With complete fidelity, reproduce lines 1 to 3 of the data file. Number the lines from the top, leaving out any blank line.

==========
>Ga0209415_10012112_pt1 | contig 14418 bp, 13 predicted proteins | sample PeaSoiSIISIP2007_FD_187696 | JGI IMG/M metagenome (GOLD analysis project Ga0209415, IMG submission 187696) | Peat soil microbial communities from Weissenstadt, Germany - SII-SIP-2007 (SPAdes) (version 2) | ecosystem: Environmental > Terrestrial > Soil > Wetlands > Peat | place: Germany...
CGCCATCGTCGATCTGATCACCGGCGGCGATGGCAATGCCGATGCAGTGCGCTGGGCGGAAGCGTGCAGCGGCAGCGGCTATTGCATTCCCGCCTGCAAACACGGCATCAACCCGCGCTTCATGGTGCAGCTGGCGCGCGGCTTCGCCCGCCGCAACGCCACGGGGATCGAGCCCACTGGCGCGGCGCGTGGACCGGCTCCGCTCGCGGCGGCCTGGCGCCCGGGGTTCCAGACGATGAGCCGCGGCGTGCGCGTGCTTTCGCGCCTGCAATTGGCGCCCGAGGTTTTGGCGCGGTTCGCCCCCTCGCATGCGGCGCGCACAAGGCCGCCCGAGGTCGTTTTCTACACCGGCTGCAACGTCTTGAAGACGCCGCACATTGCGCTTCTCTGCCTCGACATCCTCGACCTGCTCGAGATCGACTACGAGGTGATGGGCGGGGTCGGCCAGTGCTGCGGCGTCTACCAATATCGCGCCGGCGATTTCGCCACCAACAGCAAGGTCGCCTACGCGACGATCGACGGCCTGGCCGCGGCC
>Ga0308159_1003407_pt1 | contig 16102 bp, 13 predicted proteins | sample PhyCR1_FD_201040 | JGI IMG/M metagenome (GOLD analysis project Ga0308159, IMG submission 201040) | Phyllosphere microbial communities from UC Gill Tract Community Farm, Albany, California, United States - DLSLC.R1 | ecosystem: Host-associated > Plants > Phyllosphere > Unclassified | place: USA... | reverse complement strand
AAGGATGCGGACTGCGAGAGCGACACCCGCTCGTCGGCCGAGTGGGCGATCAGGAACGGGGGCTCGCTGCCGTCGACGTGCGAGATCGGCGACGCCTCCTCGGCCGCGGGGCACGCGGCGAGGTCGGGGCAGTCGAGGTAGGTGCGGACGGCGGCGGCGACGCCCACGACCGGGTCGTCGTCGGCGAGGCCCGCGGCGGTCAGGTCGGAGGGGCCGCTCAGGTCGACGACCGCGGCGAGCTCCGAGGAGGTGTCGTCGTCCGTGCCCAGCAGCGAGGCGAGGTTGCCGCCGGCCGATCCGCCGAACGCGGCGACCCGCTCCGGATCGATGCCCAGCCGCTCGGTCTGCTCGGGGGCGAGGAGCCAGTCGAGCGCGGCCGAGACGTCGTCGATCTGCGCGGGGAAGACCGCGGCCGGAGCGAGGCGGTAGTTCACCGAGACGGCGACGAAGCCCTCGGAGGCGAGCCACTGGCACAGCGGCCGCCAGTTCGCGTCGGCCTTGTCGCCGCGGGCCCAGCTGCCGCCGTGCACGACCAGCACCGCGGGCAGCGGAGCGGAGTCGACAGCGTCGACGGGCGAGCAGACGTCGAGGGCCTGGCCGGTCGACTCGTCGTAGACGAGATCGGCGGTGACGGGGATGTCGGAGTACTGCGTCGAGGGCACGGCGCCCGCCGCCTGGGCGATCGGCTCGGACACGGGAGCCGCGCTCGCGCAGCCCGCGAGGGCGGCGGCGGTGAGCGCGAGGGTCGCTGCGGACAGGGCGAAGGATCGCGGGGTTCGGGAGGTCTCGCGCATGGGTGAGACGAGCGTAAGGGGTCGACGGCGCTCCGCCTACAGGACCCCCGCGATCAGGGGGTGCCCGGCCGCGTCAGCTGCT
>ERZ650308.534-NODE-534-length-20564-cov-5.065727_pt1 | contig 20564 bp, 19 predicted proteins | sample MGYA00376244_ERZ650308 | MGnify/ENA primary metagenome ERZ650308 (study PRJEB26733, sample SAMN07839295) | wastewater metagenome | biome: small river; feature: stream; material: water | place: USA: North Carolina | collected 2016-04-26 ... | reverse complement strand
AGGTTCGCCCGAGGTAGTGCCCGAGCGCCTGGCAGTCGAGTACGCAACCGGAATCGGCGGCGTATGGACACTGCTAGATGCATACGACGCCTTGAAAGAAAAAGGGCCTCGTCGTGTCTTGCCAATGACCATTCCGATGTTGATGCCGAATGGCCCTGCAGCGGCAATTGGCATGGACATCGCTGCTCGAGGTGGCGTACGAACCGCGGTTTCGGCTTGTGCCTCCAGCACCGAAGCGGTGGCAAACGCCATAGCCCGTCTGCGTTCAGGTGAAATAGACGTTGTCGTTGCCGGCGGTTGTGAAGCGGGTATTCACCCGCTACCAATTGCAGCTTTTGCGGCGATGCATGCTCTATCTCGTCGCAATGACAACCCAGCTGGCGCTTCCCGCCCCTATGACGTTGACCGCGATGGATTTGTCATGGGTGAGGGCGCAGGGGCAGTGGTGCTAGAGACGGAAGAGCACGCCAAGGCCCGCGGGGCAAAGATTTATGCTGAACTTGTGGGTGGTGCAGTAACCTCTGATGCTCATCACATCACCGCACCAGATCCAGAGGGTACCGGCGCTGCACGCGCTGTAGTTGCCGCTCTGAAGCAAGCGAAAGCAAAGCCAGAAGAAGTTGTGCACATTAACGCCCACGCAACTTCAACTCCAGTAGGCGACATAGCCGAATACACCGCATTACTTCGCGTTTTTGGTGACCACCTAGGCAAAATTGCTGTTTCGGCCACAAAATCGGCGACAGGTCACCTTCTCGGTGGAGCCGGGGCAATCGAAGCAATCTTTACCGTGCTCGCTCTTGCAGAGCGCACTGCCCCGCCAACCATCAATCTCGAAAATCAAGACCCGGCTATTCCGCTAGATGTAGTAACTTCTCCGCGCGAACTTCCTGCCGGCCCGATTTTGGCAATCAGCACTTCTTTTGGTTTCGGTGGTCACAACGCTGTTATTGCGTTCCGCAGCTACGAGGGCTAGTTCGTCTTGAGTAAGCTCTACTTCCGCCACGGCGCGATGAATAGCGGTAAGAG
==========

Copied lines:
>Ga0209415_10012112_pt1 | contig 14418 bp, 13 predicted proteins | sample PeaSoiSIISIP2007_FD_187696 | JGI IMG/M metagenome (GOLD analysis project Ga0209415, IMG submission 187696) | Peat soil microbial communities from Weissenstadt, Germany - SII-SIP-2007 (SPAdes) (version 2) | ecosystem: Environmental > Terrestrial > Soil > Wetlands > Peat | place: Germany...
CGCCATCGTCGATCTGATCACCGGCGGCGATGGCAATGCCGATGCAGTGCGCTGGGCGGAAGCGTGCAGCGGCAGCGGCTATTGCATTCCCGCCTGCAAACACGGCATCAACCCGCGCTTCATGGTGCAGCTGGCGCGCGGCTTCGCCCGCCGCAACGCCACGGGGATCGAGCCCACTGGCGCGGCGCGTGGACCGGCTCCGCTCGCGGCGGCCTGGCGCCCGGGGTTCCAGACGATGAGCCGCGGCGTGCGCGTGCTTTCGCGCCTGCAATTGGCGCCCGAGGTTTTGGCGCGGTTCGCCCCCTCGCATGCGGCGCGCACAAGGCCGCCCGAGGTCGTTTTCTACACCGGCTGCAACGTCTTGAAGACGCCGCACATTGCGCTTCTCTGCCTCGACATCCTCGACCTGCTCGAGATCGACTACGAGGTGATGGGCGGGGTCGGCCAGTGCTGCGGCGTCTACCAATATCGCGCCGGCGATTTCGCCACCAACAGCAAGGTCGCCTACGCGACGATCGACGGCCTGGCCGCGGCC
>Ga0308159_1003407_pt1 | contig 16102 bp, 13 predicted proteins | sample PhyCR1_FD_201040 | JGI IMG/M metagenome (GOLD analysis project Ga0308159, IMG submission 201040) | Phyllosphere microbial communities from UC Gill Tract Community Farm, Albany, California, United States - DLSLC.R1 | ecosystem: Host-associated > Plants > Phyllosphere > Unclassified | place: USA... | reverse complement strand